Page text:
Awesome Tapes From Africa, the hit blog-turned-label, is preparing its second release, a double LP/CD reissue of an album called Volume 7, originally released on cassette in 2008, by Ghana artist and kologo virtuoso Bola. This bewildering mini-dv short film transforms into a music video (with some ace dancing) four minutes in. Let’s all agree to spread this around as much as possible, and hopefully this will become a new dance craze. Pre-orders are up now, discs drop April 3.
• Awesome Tapes From Africa: http://www.awesometapes.com
“Effacer le noir”
French minimalist Alexandre Navarro has released his third full-length record, Elements, on his own SEM label. Although Navarro would surely be considered an electronic musician, it’s his gentle guitar playing and sample manipulating that makes his music so emotional and memorable. On this new album, Navarro’s guitar plays a different role, as it echoes tender melodies in the background and serves as a delectable sound to sample and engineer into rich beat-oriented music. Many of the pieces feature more electronic rhythm and percussion than Navarro’s more recent previous releases, but many of the tracks manage to keep in step with his move towards a compositional and even post-rock approach to minimal electronica.
You can hear the whole record on the SEM site , and we are streaming the exceptional track “Effacer le noir” below.
“Mer Mar” [excerpt]
If there’s no public bathroom to share with people at your work, then the office will eventually fall apart. Think of it as showers after a sports game. Or the locker room. The more private groups of people form, the more the whole office feels like people are gossiping. Lack of camaraderie comes from little to no neutral physical public submission. Lemme check that. No. Neutral. Physical. Public. Submission. It’s like taking a loud shit, two coworkers coming in to take a leak, and them being cool with the situation because where the fuck else y’all going to take internal business? Thus, this Mer Mar LP by Merzbow Marhaug (on sale meow at Editions Mego) places listeners at both an acceptable distance and neutral submission. It’s more than 45 minutes in length, sounds like tearing apart a body with electronics, and if you listen to it in the world surrounding your world, that means — I think — you’ve just submitted yourself to both the grinding of mantle and walking on dirt. Maybe. Who is this C Monster guy, anyway?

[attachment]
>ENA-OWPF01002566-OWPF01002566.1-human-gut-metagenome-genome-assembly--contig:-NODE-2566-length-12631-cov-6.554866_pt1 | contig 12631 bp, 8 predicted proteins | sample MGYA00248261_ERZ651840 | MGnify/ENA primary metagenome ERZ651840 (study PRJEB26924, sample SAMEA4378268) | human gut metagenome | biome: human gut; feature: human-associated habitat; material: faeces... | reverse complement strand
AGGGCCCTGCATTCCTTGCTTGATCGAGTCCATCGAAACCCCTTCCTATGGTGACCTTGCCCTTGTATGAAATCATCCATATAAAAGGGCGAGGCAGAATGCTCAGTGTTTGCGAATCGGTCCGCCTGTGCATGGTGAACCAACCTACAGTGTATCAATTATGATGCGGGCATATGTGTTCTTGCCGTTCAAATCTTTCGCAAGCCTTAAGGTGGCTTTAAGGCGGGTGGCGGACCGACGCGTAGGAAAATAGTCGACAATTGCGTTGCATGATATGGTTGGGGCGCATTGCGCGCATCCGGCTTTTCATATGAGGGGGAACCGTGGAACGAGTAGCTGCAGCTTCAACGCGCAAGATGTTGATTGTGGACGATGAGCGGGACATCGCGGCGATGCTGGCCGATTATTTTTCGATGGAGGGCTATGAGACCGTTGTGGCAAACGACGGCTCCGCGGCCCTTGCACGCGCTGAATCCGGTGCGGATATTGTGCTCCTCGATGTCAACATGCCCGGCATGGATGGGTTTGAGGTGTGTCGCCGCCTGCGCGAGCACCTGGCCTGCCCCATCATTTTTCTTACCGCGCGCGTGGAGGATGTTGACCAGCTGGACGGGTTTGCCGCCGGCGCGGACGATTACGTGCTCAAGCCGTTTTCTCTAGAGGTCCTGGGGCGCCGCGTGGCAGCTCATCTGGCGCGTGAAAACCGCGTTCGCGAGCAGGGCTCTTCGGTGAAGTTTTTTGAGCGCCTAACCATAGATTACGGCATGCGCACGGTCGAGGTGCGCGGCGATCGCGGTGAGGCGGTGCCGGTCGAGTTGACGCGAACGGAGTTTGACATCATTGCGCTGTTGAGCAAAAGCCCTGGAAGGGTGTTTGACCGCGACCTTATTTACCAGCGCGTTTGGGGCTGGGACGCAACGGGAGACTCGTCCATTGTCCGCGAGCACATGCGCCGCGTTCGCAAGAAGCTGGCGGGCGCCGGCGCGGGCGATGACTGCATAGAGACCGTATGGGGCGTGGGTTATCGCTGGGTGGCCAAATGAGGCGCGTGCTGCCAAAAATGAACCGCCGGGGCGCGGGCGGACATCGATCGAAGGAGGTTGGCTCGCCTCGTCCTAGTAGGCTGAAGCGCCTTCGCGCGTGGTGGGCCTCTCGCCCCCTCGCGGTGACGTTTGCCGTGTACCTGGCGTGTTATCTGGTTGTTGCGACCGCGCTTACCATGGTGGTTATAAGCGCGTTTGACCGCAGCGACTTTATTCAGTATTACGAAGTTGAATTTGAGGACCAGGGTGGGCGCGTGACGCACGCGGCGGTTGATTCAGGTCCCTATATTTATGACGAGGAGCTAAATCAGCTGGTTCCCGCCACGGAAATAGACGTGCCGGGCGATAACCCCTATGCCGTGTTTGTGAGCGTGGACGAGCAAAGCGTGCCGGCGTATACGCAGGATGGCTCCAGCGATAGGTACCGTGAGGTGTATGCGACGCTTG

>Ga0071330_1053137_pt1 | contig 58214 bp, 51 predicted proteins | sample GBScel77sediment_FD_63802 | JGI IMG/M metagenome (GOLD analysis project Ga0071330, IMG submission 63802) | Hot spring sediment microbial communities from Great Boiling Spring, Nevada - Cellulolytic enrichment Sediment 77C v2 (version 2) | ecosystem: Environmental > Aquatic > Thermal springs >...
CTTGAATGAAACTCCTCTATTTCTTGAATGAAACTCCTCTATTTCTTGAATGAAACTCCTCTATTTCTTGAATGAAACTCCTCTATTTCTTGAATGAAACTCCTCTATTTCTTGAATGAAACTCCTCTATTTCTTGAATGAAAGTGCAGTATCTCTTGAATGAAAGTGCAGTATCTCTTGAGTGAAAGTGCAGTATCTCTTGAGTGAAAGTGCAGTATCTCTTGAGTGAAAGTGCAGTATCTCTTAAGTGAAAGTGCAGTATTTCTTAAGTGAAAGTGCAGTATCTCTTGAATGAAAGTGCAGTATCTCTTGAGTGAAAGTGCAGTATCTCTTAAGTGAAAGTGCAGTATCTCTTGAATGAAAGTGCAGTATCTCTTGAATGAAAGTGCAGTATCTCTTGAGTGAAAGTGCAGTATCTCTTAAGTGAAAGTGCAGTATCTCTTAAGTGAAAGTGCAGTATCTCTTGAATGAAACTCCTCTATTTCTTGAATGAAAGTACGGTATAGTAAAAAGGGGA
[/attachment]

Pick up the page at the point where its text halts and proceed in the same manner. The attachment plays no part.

People living outside California tend to think California is a place inoculated to rage. Sunshine breeds sterility, it seems. Well, while there may be more breathing room along the Bay than in a Manhattan tenement, less brittle air than in a Chicago slum, more mild-mannered Googlers in a West Coast acre than in the entire swath of Baltimore, the truth is that the complacency is maddening, invigorating, combusting. The sunshine and its cults can become ecstatically infuriating. Life isn’t this sunny! Wake up, CA! You Sucker! The same thing everyday! Petrified! You Mummy! Although California X may actually be from Amherst, Maryland, they nailed their name, nailed the sound of physical ecstasy paired with emotional putridity. This writer applauds, being from Virginia at first but now lodged in the Golden State herself. There’re all kinds of afflictions, and each kind needs its own soundtrack. But truly, California aside, “Sucker” is pitch-perfect, every raucous pitch. If you’re craving guitars in these dark digital times, this may be your panacea.
The two-side single “Sucker/Mummy” became available March 12 from The Sounds of Sweet Nothing.
Fuck that. I ain’t gonna spit on you about his career length or that his voice on this track sounds like Kanye and flow like Ghostface. Moreso, is Nas still killing hip-hop? Uhhh, yeah, have you not played “The Don” yet? Orange circle down below. Click it. It’s proof that when people speak about the death of hip-hop, Nas should replace the phrase “swan song.” If Nas were butter, I’d slather him all over white bread and toast it good. Outcome: delicious. Seriously, I’ve listened to this track more than 40 times now, and my nipples are still hard. AND THE BASS!!!!!!!!! Cops would only pull you over to axe if you legitimately bought this track. Then tell you, “Drive safe. And blast that shit, old man.”
“Down With The Moon”
Pretty Lightning hail from the hamlets of Southwestern Germany, but they play the type of scuzzy blues you’d expect to hear in a dusty Arizona biker bar. “Down With The Moon” is roughed-up, Kraut-y goodness, with a catchy folk melody at its core. High above the familiar chugging rhythms float wisps of psychedelia: winding guitar spirals, dreamy falsettos, fuzzy bass.
The album that mothered this cut, There Are Witches in the Woods, was the result of the band shutting itself in a cavernous room to grapple with its sonic visions in full breadth. And yet, listening to “Down With The Moon” produces the opposite effect. It’s liberating, built-for-the-outdoors type stuff, enough to make even the worst cabin-fever metamorphose into a burning desire to take an old pickup truck, grab a few friends, and drive down Route 66 with the radio blasting. Or at least sit out in the sun with a beer.